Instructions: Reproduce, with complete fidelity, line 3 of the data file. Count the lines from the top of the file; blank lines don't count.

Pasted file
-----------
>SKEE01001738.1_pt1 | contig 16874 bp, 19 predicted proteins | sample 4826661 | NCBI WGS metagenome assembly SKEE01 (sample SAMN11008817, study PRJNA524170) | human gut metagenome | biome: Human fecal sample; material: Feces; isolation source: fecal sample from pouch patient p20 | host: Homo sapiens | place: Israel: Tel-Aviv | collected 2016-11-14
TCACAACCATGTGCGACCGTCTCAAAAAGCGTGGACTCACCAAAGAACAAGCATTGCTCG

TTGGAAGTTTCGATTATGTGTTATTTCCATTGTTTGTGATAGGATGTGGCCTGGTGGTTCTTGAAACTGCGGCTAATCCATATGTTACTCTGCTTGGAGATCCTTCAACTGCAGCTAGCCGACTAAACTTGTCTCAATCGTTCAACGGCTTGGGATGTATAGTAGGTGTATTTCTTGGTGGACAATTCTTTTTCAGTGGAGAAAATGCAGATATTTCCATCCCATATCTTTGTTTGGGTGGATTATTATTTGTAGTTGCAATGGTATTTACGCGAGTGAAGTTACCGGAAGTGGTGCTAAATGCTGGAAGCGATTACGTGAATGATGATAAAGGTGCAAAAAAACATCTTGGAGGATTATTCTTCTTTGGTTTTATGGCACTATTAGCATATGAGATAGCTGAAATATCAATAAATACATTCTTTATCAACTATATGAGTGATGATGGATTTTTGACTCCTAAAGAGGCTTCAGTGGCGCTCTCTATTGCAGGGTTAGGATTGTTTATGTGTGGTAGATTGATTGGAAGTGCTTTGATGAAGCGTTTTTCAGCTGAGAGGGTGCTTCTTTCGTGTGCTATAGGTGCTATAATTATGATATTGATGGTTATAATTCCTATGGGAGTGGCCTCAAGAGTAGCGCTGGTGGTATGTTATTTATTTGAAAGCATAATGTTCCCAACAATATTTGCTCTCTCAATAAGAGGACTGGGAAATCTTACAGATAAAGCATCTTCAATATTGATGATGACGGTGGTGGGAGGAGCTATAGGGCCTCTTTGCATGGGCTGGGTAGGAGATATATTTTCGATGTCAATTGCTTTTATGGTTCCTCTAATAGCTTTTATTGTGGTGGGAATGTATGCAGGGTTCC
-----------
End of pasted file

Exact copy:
TTGGAAGTTTCGATTATGTGTTATTTCCATTGTTTGTGATAGGATGTGGCCTGGTGGTTCTTGAAACTGCGGCTAATCCATATGTTACTCTGCTTGGAGATCCTTCAACTGCAGCTAGCCGACTAAACTTGTCTCAATCGTTCAACGGCTTGGGATGTATAGTAGGTGTATTTCTTGGTGGACAATTCTTTTTCAGTGGAGAAAATGCAGATATTTCCATCCCATATCTTTGTTTGGGTGGATTATTATTTGTAGTTGCAATGGTATTTACGCGAGTGAAGTTACCGGAAGTGGTGCTAAATGCTGGAAGCGATTACGTGAATGATGATAAAGGTGCAAAAAAACATCTTGGAGGATTATTCTTCTTTGGTTTTATGGCACTATTAGCATATGAGATAGCTGAAATATCAATAAATACATTCTTTATCAACTATATGAGTGATGATGGATTTTTGACTCCTAAAGAGGCTTCAGTGGCGCTCTCTATTGCAGGGTTAGGATTGTTTATGTGTGGTAGATTGATTGGAAGTGCTTTGATGAAGCGTTTTTCAGCTGAGAGGGTGCTTCTTTCGTGTGCTATAGGTGCTATAATTATGATATTGATGGTTATAATTCCTATGGGAGTGGCCTCAAGAGTAGCGCTGGTGGTATGTTATTTATTTGAAAGCATAATGTTCCCAACAATATTTGCTCTCTCAATAAGAGGACTGGGAAATCTTACAGATAAAGCATCTTCAATATTGATGATGACGGTGGTGGGAGGAGCTATAGGGCCTCTTTGCATGGGCTGGGTAGGAGATATATTTTCGATGTCAATTGCTTTTATGGTTCCTCTAATAGCTTTTATTGTGGTGGGAATGTATGCAGGGTTCC